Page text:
8 Tishri 5775
2 October 2014
search site
LSJS
London School of Jewish Studies

Cookies

Most website you visit will use cookies in order to improve your user experience by enabling that website to ‘remember’ you, either for the duration of your visit (using a ‘session cookie’) or for repeat visits (using a ‘persistent cookie’).

Cookies do lots of different jobs, like letting you navigate between pages efficiently, storing your preferences, and generally improving your experience of a website. Cookies make the interaction between you and the website faster and easier. If a website doesn’t use cookies, it will think you are a new visitor every time you move to a new page on the site – for example, when you enter your login details and move to another page it won’t recognise you and it won’t be able to keep you logged in.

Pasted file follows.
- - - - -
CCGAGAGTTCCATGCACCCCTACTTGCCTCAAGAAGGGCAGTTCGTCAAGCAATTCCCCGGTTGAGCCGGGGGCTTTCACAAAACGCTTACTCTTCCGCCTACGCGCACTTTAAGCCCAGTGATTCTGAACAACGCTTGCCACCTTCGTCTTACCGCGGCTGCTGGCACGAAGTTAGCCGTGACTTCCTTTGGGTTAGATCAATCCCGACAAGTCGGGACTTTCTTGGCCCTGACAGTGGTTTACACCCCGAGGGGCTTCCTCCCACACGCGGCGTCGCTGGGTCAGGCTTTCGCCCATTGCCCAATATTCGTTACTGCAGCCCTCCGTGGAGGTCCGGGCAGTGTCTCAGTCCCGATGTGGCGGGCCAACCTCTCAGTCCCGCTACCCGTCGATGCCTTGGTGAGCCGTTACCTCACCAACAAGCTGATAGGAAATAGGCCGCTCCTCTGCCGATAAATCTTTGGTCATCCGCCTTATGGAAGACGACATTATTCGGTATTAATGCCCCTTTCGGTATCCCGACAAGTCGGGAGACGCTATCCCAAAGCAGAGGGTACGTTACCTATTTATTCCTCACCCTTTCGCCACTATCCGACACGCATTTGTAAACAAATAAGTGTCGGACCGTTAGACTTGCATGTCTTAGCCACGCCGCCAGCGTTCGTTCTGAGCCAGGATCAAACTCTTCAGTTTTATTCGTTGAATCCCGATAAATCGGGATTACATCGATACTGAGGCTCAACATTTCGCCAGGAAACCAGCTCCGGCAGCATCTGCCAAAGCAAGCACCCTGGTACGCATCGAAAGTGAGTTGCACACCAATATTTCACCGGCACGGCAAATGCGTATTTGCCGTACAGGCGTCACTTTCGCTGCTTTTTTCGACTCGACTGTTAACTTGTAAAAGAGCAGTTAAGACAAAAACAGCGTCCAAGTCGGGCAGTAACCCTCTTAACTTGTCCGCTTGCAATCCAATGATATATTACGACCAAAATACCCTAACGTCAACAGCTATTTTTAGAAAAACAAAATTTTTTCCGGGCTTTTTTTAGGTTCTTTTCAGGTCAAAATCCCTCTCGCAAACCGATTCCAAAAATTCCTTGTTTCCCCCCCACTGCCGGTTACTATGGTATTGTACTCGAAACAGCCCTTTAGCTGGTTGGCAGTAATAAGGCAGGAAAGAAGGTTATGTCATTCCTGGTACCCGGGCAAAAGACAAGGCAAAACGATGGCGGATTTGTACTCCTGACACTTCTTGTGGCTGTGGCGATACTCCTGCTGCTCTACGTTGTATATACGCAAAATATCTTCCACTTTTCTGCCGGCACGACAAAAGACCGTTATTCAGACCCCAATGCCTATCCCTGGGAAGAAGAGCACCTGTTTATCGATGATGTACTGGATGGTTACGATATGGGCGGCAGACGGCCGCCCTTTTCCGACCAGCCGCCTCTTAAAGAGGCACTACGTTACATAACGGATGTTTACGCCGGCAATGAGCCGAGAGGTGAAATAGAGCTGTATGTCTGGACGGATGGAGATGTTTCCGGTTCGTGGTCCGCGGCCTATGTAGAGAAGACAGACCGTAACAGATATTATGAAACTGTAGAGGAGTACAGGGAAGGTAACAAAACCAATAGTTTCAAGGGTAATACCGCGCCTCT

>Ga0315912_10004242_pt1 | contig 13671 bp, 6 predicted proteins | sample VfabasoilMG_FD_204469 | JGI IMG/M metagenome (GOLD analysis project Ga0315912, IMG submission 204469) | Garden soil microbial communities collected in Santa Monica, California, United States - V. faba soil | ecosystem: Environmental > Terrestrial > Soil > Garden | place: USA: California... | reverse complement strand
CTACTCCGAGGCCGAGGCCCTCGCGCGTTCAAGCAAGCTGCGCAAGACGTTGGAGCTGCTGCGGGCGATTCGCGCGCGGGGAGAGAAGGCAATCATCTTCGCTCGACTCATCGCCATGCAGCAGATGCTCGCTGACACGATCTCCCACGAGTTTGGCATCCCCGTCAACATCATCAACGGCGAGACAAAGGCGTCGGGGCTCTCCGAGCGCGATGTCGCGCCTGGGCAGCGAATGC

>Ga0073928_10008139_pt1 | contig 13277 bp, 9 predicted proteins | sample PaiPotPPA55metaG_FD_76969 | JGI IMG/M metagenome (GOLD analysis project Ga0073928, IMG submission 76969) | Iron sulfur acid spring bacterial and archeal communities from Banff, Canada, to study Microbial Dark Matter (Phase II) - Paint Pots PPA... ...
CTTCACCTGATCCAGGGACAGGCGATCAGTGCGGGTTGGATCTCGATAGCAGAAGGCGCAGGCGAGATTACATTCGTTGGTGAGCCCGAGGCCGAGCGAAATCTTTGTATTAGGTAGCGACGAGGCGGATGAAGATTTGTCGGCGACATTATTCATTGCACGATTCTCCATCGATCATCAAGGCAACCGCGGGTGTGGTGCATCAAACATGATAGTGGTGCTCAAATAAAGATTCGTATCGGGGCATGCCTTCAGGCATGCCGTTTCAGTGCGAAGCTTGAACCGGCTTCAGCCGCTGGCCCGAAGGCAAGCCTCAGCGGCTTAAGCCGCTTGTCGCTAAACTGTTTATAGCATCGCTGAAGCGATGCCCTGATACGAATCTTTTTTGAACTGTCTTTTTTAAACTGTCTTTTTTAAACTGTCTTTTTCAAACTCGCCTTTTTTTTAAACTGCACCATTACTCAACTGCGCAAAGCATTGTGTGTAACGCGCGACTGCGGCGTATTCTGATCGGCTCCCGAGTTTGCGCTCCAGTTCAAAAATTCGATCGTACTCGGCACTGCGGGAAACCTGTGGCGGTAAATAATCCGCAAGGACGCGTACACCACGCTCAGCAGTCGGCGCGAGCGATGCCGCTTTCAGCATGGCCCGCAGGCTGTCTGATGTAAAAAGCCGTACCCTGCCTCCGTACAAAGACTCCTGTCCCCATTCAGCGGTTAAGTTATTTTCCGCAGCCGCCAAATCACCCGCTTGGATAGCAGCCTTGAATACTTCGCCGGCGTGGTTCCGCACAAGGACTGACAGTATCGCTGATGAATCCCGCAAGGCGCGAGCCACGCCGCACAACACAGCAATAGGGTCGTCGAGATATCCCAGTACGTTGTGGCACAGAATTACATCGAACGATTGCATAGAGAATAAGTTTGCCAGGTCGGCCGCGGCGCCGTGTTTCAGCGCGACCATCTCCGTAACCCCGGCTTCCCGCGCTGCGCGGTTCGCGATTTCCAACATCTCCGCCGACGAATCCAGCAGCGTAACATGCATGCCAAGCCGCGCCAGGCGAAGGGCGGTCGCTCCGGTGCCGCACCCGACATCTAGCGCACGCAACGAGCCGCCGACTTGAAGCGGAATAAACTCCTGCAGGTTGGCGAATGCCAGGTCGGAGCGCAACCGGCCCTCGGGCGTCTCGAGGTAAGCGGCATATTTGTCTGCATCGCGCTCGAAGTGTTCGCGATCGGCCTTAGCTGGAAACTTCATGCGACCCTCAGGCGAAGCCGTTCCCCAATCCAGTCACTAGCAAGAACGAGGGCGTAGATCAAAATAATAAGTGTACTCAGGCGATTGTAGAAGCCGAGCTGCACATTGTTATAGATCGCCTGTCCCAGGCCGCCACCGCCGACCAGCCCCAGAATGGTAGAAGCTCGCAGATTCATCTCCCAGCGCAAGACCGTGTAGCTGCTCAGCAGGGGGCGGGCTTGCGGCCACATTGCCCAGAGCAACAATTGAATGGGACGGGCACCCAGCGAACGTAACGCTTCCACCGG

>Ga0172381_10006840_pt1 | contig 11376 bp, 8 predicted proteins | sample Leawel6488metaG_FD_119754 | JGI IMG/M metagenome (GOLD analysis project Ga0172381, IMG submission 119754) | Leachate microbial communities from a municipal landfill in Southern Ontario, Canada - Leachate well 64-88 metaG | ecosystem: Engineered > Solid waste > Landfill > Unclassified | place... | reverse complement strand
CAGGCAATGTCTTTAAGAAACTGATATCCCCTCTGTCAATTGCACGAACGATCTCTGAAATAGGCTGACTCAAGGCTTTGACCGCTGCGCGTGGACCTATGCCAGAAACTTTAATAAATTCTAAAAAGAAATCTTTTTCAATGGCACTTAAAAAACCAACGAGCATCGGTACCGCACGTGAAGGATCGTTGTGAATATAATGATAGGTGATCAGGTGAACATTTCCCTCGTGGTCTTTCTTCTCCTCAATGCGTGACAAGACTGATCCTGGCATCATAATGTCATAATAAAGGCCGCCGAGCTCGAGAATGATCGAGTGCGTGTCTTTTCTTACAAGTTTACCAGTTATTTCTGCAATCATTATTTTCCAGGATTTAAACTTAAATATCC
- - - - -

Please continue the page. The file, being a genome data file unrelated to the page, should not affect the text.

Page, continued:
Some websites will also use cookies to enable them to target their advertising or marketing messages based for example on your location and/or browsing habits.

What is in a cookie?

A cookie is a simple text file that is stored on your computer or mobile device by a website’s server and only that server will be able to retrieve or read the contents of that cookie. Each cookie is unique to your web browser. It will contain some anonymous information such as a unique identifier and the site name and some digits and numbers. It allows a website to remember things like our preferences or what’s in your shopping basket.

What to do if you don’t want cookies to be set

Some people find the idea of a website storing information on their computer or mobile device a bit intrusive, particularly when this information is stored and used by a third party without them knowing. Although this is generally quite harmless you may not, for example, want to see advertising that has been targeted to your interests. If you prefer, it is possible to block some or all cookies, or even to delete cookies that have already been set, but you need to be aware that you might lose some functions of that website.